Tag Archives: Grounded theory

Adapting Grounded Theory in qualitative research: reflections from personal experience

Grounded theory is one of the methodologies that have been widely used in qualitative research. However, researchers, especially inexperienced ones have not been sure about its use in the process of the data collection and analysis. The uncertainty arises mainly from the differences that have emerged between Barney G. Glaser and Anselm L. Strauss who previously pioneered grounded theory together.

Article fist published in “International Research in Education” V. 2 (2014), n. 1, as open access article, distributed under the terms of the Creative Commons Attribution license.

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Adding Theoretical Grounding to Grounded Theory: Toward Multi-Grounded Theory

The purpose of this paper is to challenge some of the cornerstones of the grounded theory approach and propose an extended and alternative approach for data analysis and theory development, which the authors call multi-grounded theory (MGT). A multi-grounded theory is not only empirically grounded; it is also grounded in other ways. Three different grounding processes are acknowledged: theoretical, empirical, and internal grounding. The authors go beyond the pure inductivist approach in GT and add the explicit use of external theories. A working procedure of theory development in MGT is presented, which can be seen as an extension of the grounded theory approach.

© The authors. Article first published in the ‘International Journal of Qualitative Methods’, V. 9 (2010), n. 2, and distributed under the terms of the Creative Commons Attribution Licence
http://ejournals.library.ualberta.ca/index.php/IJQM/index

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Are There Two Methods of Grounded Theory? Demystifying the Methodological Debate

Grounded theory is an inductive research method for the generation of substantive or formal theory, using qualitative or quantitative data generated from research interviews, observation, or written sources, or some combination thereof (Glaser & Strauss, 1967). In recent years there has been much controversy over the etiology of its discovery, as well as, the exact way in which grounded theory research is to be operationalized. Unfortunately, this situation has resulted in much confusion, particularly among novice researchers who wish to utilize this research method. In this article, the historical, methodological and philosophical roots of grounded theory are delineated in a beginning effort to demystify this methodological debate. Grounded theory variants such as feminist grounded theory (Wuest, 1995) or constructivist grounded theory (Charmaz, 1990) are beyond the scope of this discussion.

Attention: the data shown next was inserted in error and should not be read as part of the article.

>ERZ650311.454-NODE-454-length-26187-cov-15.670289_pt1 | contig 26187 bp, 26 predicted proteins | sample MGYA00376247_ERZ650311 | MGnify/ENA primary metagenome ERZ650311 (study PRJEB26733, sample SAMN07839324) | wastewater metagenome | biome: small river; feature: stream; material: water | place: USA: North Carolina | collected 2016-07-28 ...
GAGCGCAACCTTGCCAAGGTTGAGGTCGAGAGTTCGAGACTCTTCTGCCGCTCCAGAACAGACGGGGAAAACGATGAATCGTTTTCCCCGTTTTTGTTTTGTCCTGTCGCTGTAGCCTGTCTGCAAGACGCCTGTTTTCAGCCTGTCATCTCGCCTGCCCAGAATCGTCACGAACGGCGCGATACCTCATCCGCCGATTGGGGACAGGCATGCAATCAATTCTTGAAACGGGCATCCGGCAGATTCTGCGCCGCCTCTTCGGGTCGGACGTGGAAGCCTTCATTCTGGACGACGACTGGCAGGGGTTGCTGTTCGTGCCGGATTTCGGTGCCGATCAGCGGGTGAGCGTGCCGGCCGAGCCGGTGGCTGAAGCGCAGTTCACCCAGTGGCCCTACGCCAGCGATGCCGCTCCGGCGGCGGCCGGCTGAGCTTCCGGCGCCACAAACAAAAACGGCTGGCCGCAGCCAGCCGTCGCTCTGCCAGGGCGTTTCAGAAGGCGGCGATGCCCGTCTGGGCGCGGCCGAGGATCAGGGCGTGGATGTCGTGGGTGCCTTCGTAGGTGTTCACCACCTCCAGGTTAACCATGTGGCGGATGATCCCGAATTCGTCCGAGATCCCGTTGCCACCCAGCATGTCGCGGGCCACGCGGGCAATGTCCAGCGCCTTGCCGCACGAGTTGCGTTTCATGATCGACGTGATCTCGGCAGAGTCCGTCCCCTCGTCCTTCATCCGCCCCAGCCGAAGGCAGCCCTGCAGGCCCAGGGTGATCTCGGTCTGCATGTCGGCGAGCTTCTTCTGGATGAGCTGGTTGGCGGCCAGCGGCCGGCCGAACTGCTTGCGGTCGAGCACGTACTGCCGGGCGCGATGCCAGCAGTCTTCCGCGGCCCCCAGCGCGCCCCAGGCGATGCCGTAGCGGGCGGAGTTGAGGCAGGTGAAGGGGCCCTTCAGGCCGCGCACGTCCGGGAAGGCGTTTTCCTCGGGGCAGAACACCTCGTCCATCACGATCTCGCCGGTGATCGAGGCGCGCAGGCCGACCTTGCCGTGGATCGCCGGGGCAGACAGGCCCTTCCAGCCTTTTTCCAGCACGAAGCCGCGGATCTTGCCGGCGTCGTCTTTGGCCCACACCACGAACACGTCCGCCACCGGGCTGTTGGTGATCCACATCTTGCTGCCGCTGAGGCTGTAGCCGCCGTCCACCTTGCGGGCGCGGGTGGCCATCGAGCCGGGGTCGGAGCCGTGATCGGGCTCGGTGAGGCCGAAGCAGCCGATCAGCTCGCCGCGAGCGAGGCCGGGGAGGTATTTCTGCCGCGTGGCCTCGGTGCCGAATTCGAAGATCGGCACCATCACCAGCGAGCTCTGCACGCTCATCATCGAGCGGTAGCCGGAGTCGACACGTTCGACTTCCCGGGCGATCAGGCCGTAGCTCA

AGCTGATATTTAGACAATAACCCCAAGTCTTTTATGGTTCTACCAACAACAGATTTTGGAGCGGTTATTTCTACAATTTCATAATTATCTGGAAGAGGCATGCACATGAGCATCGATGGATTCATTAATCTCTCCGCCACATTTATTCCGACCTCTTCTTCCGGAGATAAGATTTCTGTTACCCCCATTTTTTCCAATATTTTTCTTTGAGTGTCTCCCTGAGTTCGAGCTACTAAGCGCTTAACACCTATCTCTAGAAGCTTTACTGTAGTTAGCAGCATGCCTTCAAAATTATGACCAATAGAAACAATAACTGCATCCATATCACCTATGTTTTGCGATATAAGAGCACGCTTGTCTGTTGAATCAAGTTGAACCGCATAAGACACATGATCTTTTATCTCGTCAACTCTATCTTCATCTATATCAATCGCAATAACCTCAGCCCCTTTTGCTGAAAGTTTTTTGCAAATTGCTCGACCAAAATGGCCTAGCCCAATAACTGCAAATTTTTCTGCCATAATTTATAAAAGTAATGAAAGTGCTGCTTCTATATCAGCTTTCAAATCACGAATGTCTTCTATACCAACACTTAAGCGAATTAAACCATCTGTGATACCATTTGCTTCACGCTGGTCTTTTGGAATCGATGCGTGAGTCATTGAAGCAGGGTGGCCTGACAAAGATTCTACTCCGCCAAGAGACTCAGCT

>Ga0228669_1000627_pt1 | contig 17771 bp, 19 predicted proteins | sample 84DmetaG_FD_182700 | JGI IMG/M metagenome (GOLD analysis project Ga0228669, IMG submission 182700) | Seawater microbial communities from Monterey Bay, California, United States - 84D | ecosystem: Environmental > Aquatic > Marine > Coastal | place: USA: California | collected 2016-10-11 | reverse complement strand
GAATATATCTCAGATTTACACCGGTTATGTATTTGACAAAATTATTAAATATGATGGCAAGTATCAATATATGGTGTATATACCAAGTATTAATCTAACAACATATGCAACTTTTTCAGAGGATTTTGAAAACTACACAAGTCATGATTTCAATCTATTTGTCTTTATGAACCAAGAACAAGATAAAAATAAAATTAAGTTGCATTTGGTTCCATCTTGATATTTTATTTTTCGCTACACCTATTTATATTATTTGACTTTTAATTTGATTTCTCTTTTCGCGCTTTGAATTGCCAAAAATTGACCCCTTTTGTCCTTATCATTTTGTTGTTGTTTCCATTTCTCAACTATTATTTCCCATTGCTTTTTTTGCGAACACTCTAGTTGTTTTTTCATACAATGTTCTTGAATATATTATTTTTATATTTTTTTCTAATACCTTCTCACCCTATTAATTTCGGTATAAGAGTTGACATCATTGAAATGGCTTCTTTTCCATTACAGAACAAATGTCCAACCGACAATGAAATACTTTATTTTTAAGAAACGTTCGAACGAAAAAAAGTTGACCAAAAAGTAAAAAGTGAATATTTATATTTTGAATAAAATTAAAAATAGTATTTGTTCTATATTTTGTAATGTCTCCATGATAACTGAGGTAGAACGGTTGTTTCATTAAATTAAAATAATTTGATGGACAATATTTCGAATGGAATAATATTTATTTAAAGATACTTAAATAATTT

Article originally published in ‘The Grounded Theory Review’, V.7(2008), n. 2. http://groundedtheoryreview.com/. Reprinted with permission.

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Grounded theory as a general research methodology

Since its inception over forty years ago, grounded theory has achieved canonical status in the research world (Locke, 2001, p. 1). Qualitative researchers, in particular, have embraced grounded theory although often without sufficient scholarship in the methodology (Partington, 2000, p. 93; 2002, p. 136). The embrace renders many researchers unable to perceive grounded theory as a general methodology and an alternative to the dominant qualitative and quantitative research paradigms. The result is methodological confusion and an often unconscious remodelling of the original methodology (Glaser, 2003). Given the various interpretations and approaches that have been popularised under the rubric of grounded theory, this paper addresses the important distinction between grounded theory as a general methodology and its popularisation as a qualitative research method. The paper begins with a brief overview of grounded theory’s origins and its philosophical foundations then continues by addressing the basic distinction between abstract conceptualisation as employed in classic grounded theory and the conceptual description approach as adopted by many qualitative researchers. The paper continues with a brief overview of the criteria for judging the quality of classic grounded theory and concludes by detailing its methodological principles.

Article originally published in The Grounded Theory Review, V. 7(2008), n.2, pp. 67-89

http://www.groundedtheoryreview.com/abstracts/Abstract_HoltonGrounded.htm

Reprinted with permission.

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